Skateboarding and Broken Toys

text by Jessica Stammen, photos by Antonio Dominguez

It could be said that I own some toys.  Nothing big, nothing crazy.  Certainly nothing along the lines of the Whaler or motorcycle that my landlord Mike owns.  And definitely not in quantity enough to compete with my friends George and Eliza who have a shed so full of gear they rival any well-stocked sports store.  Skiing over there, hockey against the other wall, sailing upstairs in the loft.  When I call to borrow something I’m surprised I don’t get transferred to a specific department.

No, I don’t own toys in great size or number.  But I do like to play outside.  A lot.  So I’ve acquired a fair amount of gear for a single gal on a budget whose life possessions could (and have) fit into a small New York City apartment.

It could also be said that I’m fairly organized.  My family is chuckling right now because compared to my previously generous statement about toys, confessing a mild love of order could be my understatement of the year.  Regardless, my car is where both toys and order come together.

My car is like a small room in a small New York City apartment; efficient organization is key.  My Vibrams and (don’t laugh) my jump rope are both right under the driver’s seat.  I wear my Vibrams for almost everything and I swear the jump rope is the single best piece of fitness equipment I’ve ever purchased.  Tucked snuggly under the seat behind the driver’s are my bike shoes and the running shoes I haven’t used since getting my Vibrams a year and a half ago.  I keep them just in case, of what I don’t know.  My yoga mat is squeezed between this seat and the back window, doubling as a soft armrest for passengers.  There are small hand weights in the back door compartments – better traction in the winter?  My bike lives in my car seven out of twelve months.  I pull the front passenger’s seat (under which is a first aid kit) as far forward as possible, flip up the seat behind and roll my bike in through the back hatch.  Helmet, glasses, gloves, and tire pump are in a box on the floor.  During swim season my wetsuit gets draped over the other back seat, goggles looped around my shifter, swim cap in the cup holder.  My fins fit nicely in the long opening under and between both back seats.  In the far back are extra water bottles, multiple towels and a sleeping bag in case the thought of all this potential activity tires you out.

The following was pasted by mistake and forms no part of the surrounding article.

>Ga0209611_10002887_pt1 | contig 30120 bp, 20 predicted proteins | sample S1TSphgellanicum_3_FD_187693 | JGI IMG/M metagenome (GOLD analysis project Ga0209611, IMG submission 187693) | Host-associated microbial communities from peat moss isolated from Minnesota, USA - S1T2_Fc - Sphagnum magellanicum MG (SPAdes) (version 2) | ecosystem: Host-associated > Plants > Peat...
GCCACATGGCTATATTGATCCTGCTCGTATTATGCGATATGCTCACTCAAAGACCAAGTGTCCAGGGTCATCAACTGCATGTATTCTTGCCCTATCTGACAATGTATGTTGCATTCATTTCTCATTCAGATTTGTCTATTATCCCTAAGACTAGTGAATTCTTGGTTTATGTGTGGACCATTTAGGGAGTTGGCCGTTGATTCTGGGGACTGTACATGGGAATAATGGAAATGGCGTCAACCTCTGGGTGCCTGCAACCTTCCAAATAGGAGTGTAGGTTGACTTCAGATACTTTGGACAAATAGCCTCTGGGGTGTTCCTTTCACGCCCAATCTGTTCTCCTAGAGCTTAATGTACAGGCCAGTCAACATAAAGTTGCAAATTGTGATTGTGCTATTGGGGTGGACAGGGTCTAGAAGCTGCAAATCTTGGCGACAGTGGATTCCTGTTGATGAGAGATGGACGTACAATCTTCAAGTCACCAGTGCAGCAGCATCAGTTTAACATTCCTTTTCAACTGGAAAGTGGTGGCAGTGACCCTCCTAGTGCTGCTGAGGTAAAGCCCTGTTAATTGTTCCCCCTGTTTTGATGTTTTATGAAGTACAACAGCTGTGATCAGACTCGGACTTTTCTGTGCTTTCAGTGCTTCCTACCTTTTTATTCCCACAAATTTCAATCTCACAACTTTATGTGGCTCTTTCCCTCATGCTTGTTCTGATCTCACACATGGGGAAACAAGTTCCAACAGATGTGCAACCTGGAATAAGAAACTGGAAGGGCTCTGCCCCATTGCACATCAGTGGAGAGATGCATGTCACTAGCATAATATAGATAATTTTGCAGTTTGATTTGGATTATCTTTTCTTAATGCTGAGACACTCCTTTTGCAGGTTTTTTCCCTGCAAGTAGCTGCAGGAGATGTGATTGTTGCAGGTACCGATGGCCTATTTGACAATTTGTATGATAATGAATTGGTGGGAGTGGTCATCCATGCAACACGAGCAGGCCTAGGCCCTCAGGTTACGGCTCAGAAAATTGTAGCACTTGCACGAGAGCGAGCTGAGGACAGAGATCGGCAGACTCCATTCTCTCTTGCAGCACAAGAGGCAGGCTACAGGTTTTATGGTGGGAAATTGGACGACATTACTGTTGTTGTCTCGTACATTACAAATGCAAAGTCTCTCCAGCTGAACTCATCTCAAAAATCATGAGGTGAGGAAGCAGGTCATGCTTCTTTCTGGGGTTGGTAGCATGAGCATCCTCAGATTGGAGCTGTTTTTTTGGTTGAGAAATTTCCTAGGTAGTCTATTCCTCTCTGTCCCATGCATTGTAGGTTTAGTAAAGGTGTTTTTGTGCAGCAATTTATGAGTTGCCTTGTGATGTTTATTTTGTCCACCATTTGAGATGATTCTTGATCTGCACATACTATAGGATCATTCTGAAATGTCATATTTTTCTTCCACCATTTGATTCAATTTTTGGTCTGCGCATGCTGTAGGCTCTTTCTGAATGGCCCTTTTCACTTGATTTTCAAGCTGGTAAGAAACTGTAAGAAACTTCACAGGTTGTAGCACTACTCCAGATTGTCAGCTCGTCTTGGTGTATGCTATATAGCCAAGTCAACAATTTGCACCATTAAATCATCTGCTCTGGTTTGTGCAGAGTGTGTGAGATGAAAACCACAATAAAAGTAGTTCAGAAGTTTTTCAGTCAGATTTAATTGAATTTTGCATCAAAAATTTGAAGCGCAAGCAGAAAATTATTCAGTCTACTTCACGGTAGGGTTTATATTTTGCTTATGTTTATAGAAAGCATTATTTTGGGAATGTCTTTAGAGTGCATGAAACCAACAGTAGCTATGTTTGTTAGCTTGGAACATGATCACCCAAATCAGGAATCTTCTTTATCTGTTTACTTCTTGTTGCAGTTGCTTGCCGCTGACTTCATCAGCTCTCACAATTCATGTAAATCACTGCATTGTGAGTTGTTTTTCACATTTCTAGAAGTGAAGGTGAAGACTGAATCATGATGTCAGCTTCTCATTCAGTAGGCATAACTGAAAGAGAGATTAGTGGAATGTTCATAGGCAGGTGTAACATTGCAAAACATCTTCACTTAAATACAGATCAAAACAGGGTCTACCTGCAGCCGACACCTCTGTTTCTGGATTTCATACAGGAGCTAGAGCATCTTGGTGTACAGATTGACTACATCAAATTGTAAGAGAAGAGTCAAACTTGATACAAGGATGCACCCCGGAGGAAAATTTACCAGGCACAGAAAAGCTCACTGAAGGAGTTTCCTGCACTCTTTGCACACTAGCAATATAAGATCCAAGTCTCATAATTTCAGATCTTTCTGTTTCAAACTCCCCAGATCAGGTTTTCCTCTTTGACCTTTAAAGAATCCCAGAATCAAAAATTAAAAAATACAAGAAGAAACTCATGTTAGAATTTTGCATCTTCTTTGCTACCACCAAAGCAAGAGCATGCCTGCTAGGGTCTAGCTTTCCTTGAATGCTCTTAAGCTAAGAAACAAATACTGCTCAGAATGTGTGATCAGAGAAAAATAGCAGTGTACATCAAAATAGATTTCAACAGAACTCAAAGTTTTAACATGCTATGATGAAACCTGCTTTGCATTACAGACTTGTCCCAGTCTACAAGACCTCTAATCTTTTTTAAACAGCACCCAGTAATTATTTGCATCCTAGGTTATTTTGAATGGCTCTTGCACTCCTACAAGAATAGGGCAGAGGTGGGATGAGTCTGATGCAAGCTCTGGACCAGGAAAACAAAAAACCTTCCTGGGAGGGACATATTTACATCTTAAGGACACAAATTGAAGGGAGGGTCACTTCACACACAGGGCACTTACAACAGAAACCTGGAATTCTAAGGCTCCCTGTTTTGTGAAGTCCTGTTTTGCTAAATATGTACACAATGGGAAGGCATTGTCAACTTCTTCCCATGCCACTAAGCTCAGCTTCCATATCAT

I’m ready to play; my gear is stored safely and always at hand.  My car is like an oversize gym bag with a pocket for everything.  Admittedly it sometimes smells like a gym bag.  I keep the windows down in the summer and figure it’s too cold in the winter to really smell like anything, right?  I guess I should ask Sharon and Antonio about this.